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Today in business: 5 things you need to know
Tribune plans to spend $2.73 billion on local TV, Donald Trump sues the Scottish government over a wind farm, and more
"You're fired (Scottish wind farm)," said Donald Trump (probably).
"You're fired (Scottish wind farm)," said Donald Trump (probably). Retna Ltd./Corbis

1. TRIBUNE TO SPEND $2.73 BILLION ON LOCAL TV
Tribune Co. agreed to buy all 19 of Local TV Holdings LLC's television stations for $2.73 billion, the largest deal of its kind since 2000. Tribune will now own 42 stations, making it the biggest station-owning company in the U.S. "Our investment thesis is simple: scale matters," said Tribune CEO Peter Liguori. "Clearly, on an industry front, there is an acceleration of consolidation, and that's to be expected. We're a mature business, and mature businesses witness levels of consolidation." [The Wall Street Journal]

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2. STARBUCKS BUILDING NEW DRIVE-THRUS OUT OF OLD SHIPPING CONTAINERS
Sixty percent of the 1,500 new stores Starbucks plans to build in the next five years will be drive-thrus — a good portion of which will be made out of old shipping containers, a green construction material that more and more blue chip companies are using to build stores. "The container is no longer a fad," said the CEO of SG Blockes, a company that converts retired shipping containers into building material. "It's a mainstream instrument of construction." [Fortune]

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3. DONALD TRUMP SUES SCOTTISH GOVERNMENT OVER A WIND FARM
In March, the Scottish government approved plans to build a wind farm on the Scottish highlands a few miles north of Aberdeen, part of an initiative to generate the equivalent of all of Scotland's electricity consumption with renewable energy sources by 2020. The deal was news to Donald Trump, who was planning to spend hundreds of millions to build a resort which would overlook the dunes where the turbines will stand. "Wind farms are a disaster for the environment," he said. "They kill the birds. They are very expensive in terms of energy. They're made in China." Now, Trump is suing the Scottish government to have the March decision overturned. [NPR]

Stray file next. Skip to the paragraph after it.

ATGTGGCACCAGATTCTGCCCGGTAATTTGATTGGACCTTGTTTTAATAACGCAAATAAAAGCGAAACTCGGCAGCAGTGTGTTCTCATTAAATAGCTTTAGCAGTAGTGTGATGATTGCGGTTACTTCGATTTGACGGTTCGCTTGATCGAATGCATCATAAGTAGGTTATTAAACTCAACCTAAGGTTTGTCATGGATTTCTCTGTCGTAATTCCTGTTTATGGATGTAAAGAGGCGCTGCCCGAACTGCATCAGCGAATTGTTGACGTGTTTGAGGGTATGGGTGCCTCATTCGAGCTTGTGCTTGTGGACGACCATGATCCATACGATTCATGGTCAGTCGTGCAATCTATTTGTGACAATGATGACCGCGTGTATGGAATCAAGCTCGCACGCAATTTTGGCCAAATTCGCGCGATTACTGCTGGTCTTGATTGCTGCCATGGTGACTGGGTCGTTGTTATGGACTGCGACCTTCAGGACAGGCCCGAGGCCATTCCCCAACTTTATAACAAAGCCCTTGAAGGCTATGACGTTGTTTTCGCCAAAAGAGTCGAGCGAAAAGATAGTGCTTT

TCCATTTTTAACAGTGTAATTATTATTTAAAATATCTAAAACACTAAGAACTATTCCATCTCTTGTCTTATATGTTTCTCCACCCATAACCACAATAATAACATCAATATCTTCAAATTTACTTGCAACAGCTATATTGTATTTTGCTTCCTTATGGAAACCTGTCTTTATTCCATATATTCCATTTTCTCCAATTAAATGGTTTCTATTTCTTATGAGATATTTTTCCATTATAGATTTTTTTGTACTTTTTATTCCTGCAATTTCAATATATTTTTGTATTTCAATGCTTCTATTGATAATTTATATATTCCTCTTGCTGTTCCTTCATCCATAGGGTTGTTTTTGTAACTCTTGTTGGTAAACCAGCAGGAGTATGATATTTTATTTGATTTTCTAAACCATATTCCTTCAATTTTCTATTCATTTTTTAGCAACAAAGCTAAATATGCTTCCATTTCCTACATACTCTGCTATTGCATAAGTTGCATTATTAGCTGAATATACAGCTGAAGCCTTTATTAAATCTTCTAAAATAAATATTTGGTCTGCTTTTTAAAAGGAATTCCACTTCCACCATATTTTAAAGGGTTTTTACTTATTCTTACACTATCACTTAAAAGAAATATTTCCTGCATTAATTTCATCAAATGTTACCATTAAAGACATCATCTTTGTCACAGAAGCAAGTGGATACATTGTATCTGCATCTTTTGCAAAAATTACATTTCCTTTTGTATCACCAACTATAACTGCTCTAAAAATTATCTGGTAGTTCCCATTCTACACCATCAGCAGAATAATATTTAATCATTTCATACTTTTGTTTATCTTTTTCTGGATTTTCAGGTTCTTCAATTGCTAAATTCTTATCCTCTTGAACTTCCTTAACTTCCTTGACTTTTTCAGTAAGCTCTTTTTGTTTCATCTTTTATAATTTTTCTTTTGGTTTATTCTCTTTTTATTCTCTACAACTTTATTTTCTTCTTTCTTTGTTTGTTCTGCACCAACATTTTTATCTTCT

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4. AMERICAN WORKERS DON'T KNOW HOW TO TAKE VACATIONS
A new study by Pertino, a cloud networking software company, found that over half of Americans regularly check in with work while on vacation, and 36 percent have actually worked while lounging on the beach. These days, employees are doing more than just emailing colleagues. "The Information Age has enabled unprecedented levels of employee productivity from the corner office to the factory floor, but it has also created a dependency on the applications, files, and data that employees depend on every day to get their job done," said Pertino's president. "This can actually lead to anxiety when an employee is disconnected for a protracted period of time.” [The Christian Science Monitor]

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5. AFRICA'S RICHEST MAN OPENS TOMATO PASTE FACTORY
Africa's richest man, Aliko Dangote, has teamed up with Nigeria's central bank to open a $25 million tomato paste factory — an operation that could be a boon for the country's more than 8,000 tomato farmers. A 2011 study commissioned by Nigeria's central bank showed the country spends $360 million on importing more than 300,000 metric tons of tomato paste from China each year, while the country produces 1.5 million tons of tomatos, of which about 900,000 tons rot. With Dangote's factory, the central bank said that farmers will receive a guaranteed price of about $700 per ton sold, compared to an average of less than $350 now. [Bloomberg]

Carmel Lobello is the business editor at TheWeek.com. Previously, she was an editor at DeathandTaxesMag.com.

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